To answer the other questions I’m talking somewhat off the top of my head as I am on vacation and just checking in at night from home. The new phone system cost about 1.8 million. Each phone is essentially a computer with additional capabilities that we will be adding over time and does cost around $500. This is compared to the old phones which cost around $300 in 1989 when they were purchased. The old system was functioning well, however, it was 15 years old and no new parts were available. We have been a heartbeat away from having nothing for several years. Maintenance on the old system was very expensive and going up. We had to get a new system. There was a huge effort to identify requirements, build an RFP, and select a new system. In addition to MIS, fire, police, utility billing, and other departments were members of the selection team. MIS did not hold a voting position on the team, so the system was actually selected by the user departments. Mayor West approved the process and final selection. This technology is not in its infancy. These people are confusing Internet based phone systems with our Voice over IP system. Our system runs over our own network, not the Internet. One of the many advantages to this is that our phones and computers are on the same physical network so we are maintaining only one network instead of the two we had before. The cost savings over the long run are considerable. This is the phone system that most organizations are buying now. The system is guaranteed to work correctly and the vendor will assist us in fixing this problem. We really cannot economically go back at this point. The money for this program is not related to a loss of firefighter positions for several reasons, not the least of which is the fact that a good portion of it is from the utilities. The systems was paid for with CIP and MIS equipment replacement funds which are capital programs outside of the general fund problems associated with the loss of firefighters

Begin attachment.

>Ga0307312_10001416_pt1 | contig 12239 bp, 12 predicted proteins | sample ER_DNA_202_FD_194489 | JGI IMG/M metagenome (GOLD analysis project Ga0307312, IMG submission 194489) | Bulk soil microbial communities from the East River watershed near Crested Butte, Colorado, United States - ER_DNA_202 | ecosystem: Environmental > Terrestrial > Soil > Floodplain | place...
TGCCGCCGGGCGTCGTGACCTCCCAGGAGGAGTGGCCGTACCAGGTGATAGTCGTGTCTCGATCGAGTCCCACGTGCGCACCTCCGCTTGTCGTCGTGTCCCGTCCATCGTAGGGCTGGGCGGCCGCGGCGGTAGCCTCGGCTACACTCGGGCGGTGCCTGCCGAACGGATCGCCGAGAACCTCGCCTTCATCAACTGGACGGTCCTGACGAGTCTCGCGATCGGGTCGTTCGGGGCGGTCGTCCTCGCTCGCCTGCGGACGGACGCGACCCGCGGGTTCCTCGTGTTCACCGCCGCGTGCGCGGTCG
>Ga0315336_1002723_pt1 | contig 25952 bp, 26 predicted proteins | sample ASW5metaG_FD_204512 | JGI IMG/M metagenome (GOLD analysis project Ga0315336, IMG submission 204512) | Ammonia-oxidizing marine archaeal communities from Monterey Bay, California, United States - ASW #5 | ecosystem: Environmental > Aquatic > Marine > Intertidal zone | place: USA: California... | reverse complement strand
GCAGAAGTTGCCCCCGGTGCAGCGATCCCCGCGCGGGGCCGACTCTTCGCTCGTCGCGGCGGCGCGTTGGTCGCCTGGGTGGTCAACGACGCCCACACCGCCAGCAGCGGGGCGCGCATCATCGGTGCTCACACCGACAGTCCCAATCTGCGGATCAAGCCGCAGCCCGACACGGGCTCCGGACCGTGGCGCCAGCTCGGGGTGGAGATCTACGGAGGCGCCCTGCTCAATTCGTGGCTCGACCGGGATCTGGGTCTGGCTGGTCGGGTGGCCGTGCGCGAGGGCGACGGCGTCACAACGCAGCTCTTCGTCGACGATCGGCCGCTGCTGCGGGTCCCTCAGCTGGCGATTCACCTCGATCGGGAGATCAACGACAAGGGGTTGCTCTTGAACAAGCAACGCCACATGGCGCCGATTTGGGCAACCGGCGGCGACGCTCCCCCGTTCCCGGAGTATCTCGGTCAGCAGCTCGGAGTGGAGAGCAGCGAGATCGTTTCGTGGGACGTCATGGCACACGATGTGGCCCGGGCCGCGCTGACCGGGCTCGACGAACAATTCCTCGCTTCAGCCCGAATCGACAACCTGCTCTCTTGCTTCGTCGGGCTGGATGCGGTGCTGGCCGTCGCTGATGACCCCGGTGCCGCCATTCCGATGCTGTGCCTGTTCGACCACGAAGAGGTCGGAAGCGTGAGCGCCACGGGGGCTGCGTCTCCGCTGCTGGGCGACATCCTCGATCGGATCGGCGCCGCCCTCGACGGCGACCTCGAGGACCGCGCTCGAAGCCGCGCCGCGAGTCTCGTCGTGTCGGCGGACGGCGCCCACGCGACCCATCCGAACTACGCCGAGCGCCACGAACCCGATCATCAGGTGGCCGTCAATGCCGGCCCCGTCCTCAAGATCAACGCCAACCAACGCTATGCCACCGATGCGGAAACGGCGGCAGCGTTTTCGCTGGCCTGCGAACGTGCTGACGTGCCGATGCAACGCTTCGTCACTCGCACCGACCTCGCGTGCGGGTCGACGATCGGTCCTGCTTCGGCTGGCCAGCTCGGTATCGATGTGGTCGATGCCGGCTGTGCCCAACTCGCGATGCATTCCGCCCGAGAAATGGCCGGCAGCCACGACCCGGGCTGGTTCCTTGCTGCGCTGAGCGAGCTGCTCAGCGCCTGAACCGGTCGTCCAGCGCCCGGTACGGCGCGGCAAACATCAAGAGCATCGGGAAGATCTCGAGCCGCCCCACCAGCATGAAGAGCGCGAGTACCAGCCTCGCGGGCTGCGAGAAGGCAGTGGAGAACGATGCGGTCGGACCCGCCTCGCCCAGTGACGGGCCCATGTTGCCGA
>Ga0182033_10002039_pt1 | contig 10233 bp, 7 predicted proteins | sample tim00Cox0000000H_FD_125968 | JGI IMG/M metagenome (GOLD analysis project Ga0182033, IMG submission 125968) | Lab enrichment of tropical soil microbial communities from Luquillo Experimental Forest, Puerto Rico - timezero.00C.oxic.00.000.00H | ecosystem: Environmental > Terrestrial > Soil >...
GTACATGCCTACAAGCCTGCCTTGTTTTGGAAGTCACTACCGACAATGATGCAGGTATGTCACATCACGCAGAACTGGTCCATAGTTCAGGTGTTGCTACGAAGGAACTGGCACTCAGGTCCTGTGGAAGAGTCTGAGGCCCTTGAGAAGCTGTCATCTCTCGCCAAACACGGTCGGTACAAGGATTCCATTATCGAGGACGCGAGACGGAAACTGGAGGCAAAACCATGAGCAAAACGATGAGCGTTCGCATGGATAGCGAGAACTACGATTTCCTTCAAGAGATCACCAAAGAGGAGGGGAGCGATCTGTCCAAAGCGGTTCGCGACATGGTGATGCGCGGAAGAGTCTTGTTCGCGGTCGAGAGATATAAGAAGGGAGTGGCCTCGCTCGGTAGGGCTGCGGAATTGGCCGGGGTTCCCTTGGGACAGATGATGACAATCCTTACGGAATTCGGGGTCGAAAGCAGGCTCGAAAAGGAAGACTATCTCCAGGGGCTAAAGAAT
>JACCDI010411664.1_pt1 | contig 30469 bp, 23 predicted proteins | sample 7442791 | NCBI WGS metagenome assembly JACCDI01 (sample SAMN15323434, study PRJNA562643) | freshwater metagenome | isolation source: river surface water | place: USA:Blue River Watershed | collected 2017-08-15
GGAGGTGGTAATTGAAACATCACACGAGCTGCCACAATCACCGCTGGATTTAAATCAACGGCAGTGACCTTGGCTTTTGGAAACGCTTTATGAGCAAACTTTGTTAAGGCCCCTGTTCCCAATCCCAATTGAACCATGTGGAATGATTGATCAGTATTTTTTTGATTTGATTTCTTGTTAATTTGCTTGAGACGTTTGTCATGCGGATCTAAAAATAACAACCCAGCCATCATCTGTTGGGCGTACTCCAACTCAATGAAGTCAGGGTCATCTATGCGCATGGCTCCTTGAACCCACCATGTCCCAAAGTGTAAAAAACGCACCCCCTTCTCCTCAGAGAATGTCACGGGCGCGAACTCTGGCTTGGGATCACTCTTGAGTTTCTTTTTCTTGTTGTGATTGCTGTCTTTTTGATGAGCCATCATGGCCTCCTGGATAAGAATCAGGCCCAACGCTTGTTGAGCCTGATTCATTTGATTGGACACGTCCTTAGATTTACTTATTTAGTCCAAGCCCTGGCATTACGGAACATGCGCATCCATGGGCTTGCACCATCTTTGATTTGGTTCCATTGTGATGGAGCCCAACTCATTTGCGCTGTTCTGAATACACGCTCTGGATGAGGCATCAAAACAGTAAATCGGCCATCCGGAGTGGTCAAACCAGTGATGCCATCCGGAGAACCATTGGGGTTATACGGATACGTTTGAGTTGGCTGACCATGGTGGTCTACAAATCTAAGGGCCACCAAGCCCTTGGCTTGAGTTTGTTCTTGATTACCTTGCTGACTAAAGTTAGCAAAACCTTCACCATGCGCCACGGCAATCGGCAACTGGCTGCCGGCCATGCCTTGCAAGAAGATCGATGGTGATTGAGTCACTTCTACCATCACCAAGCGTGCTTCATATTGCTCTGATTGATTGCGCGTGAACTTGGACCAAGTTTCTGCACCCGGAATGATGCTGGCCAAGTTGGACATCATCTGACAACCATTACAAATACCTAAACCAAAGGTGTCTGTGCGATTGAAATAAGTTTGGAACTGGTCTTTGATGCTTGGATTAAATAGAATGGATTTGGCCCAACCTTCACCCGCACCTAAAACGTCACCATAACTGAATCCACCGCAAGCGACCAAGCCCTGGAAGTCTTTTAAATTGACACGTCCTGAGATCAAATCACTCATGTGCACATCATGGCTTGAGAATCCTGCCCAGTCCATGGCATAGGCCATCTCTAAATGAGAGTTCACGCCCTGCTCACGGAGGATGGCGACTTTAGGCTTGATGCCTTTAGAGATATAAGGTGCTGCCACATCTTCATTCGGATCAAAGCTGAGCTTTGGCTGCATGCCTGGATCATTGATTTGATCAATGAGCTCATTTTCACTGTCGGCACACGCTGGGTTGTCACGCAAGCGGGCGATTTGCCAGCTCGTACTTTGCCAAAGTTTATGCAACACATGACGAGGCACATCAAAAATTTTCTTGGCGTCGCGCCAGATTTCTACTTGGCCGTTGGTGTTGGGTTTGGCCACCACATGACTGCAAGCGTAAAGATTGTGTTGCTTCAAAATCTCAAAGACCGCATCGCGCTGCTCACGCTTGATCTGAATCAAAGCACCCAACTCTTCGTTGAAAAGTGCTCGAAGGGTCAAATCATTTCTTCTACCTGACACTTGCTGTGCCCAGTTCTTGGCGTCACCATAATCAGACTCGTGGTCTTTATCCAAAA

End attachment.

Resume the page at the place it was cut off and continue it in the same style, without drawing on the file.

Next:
Fire stations are somewhat different than other locations in that we do not have city owned highspeed network connections to all of them yet. We have a joint plan with the fire department to run fiber optic cable to all stations. As each station comes on to that network, overall service will improve. I’ll get you the schedule. In the meantime, we are leasing data grade circuits and if we are having problems, it could well be related to the quality of these circuits. We will address the performance issue with the vendor.

As a service provider, I would prefer that our customers talk to us about problems and use the normal chain of command to report problems. If that is not working for them, I respect their right to call on the council for help. Monday of this week was the first time I was aware that the stations were complaining. Give me a chance and we will get this fixed.


Thursday, June 09, 2005

Response from Councilman Bob Apple...

John Griffith, Local #29 Executive Board:

Thank you, for your comments on the new, phone system. I completely agree and have been becoming more vocal, with my displeasure since it went into effect last September, simply it is not compatible with almost everything existing and requires a wealth of patches and persistent problems. Your City approved approximately $3 million early last year and none of the promises made, have been forthcoming further, the system provider gave notice shortly after installation, that they would no longer provide maintenance and that we would need a sub-provider.